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A Few Comments About Credit Insurance
Michael C. Dennis, MBA, CBF

Business Credit Concepts
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Accounts receivable is often the only tangible asset on the balance sheet that is not insured. Credit insurance offers a variety of options to creditors, including insurance for:

  • Domestic and foreign accounts;

  • Foreign accounts only;

  • Only certain customers over a specific dollar exposure

  • Specific key customers only.

A credit insurance policy is designed to protect a company's accounts receivable catastrophic credit losses. Annual premiums can be raised or lowered by changing the annual deductible and/or the per loss deductible or co-payment. Premiums are also based on:

  • The applicant company's past credit loss experience

  • The creditworthiness of its customers

  • The total dollar amount of coverage requested

  • The size of the annual deductible

  • The per-loss dollar deductible

  • The excluded loss threshold

  • The number of active accounts covered, as well as the accounts either excluded or partially excluded.

  • The size of the discretionary credit approval limit

The advantages of purchasing credit insurance include:

  • Protecting the company's receivables.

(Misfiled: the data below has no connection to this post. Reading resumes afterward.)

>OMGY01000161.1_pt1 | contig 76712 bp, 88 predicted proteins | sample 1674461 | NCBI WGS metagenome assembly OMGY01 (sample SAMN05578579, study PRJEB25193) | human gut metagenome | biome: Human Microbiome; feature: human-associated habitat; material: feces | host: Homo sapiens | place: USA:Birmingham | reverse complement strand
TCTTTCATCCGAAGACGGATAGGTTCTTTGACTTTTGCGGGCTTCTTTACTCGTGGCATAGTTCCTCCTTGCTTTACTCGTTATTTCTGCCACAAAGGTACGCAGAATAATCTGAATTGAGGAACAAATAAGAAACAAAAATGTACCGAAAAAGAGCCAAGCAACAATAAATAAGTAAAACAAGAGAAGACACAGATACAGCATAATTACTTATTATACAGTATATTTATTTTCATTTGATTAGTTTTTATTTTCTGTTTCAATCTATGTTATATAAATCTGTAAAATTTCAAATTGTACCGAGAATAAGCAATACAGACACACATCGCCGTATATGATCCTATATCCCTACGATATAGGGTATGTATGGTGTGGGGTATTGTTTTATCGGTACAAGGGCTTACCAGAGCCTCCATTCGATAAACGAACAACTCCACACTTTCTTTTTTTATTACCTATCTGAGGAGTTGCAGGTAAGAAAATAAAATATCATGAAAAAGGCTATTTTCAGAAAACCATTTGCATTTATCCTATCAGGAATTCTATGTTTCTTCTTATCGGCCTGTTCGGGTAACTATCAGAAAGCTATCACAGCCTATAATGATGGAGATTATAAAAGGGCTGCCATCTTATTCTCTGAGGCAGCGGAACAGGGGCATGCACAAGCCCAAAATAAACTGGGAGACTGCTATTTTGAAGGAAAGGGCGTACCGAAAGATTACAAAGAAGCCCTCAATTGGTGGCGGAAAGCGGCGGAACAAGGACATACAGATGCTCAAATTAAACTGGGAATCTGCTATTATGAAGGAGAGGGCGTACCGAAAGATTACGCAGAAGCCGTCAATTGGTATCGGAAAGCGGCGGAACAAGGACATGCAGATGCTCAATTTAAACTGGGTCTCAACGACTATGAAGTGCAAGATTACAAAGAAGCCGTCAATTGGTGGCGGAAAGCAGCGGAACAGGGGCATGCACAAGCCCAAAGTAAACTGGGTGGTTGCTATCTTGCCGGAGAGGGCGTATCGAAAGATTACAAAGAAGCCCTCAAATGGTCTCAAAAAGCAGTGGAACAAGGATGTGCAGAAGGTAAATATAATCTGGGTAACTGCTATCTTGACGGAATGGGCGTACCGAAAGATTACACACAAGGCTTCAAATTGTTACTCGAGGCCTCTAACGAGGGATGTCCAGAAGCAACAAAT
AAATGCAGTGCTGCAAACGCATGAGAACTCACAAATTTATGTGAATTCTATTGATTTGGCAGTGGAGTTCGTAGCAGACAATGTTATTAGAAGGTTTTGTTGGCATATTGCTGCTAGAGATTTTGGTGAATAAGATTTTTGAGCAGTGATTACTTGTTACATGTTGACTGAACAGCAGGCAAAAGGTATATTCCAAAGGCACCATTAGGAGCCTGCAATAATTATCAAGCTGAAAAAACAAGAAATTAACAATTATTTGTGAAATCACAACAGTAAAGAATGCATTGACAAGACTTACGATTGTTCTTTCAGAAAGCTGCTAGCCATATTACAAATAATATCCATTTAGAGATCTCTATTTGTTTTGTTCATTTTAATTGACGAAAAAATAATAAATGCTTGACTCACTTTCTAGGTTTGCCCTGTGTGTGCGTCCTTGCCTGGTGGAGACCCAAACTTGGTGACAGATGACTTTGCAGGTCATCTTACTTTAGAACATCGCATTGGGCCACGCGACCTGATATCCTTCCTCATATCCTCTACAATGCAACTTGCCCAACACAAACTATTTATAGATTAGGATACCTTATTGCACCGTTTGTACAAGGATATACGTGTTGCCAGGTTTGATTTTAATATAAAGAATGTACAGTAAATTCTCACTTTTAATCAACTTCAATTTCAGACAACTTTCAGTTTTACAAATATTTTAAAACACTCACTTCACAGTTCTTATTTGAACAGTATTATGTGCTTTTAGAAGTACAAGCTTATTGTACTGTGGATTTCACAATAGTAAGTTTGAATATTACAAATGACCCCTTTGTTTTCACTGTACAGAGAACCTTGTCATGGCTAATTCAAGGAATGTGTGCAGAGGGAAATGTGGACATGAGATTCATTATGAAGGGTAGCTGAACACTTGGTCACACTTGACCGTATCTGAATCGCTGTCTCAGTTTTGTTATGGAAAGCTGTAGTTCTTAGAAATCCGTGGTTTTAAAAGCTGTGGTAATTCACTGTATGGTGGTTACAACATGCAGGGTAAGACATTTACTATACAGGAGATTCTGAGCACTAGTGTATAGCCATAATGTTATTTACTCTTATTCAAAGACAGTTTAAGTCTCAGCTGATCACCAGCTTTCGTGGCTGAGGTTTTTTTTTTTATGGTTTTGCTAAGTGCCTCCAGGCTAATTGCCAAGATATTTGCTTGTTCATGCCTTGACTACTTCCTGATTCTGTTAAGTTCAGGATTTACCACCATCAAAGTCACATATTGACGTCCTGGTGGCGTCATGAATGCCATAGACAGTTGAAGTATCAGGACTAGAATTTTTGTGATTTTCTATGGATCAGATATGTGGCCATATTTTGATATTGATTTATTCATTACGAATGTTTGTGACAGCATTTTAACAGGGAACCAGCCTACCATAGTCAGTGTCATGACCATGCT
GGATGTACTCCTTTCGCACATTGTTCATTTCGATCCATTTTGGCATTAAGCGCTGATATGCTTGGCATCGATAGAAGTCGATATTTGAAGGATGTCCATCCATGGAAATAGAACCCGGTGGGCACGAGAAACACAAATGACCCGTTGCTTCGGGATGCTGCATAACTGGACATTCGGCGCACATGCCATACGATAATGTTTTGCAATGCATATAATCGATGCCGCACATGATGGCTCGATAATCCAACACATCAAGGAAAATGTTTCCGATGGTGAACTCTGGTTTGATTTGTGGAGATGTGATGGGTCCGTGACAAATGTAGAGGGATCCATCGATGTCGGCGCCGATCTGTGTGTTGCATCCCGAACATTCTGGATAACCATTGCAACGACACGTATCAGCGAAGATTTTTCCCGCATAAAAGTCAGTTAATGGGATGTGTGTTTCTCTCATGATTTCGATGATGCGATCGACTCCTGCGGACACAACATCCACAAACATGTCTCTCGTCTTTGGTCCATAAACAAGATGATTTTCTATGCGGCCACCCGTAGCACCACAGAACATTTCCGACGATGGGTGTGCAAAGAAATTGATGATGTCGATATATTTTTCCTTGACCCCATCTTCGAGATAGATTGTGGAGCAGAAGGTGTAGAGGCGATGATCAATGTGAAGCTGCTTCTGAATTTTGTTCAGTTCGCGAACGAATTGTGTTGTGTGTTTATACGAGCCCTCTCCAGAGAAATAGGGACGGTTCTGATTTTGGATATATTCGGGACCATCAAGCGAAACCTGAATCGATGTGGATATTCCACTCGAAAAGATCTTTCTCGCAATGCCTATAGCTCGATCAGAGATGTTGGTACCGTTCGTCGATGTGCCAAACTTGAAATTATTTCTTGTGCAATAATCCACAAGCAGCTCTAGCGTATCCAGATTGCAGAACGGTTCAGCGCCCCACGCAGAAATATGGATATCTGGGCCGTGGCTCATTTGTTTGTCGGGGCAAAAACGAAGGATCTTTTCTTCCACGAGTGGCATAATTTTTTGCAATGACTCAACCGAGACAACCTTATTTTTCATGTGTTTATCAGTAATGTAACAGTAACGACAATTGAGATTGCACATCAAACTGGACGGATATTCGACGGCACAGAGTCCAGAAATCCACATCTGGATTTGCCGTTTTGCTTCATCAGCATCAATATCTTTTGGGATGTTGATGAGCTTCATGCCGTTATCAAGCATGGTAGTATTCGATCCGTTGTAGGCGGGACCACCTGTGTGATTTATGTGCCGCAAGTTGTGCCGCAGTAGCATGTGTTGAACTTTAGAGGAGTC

• Gaining the benefit of the insurance company's expertise in monitoring risk.

  • The ability to offer competitive payment terms to customers.

  • The possibility that having credit insurance will allow the creditor company to borrow more easily when using its accounts receivable as collateral.

Some of the problems associated with credit insurance include:

  • The fact that the carrier will refuse coverage to certain customers, and that other customers will not qualify for the dollar amount of amount of coverage requested.

  • The fact that credit insurance policies usually include an exclusion for losses below a certain dollar amount.

  • Generally, a debt must be undisputed to qualify for coverage under the insurance policy.

Some points to consider:

  • Always read the fine print

  • Be aware that some policies allow for coverage to be cancelled at any time

  • Often, insuring only specific accounts is prohibitively expensive

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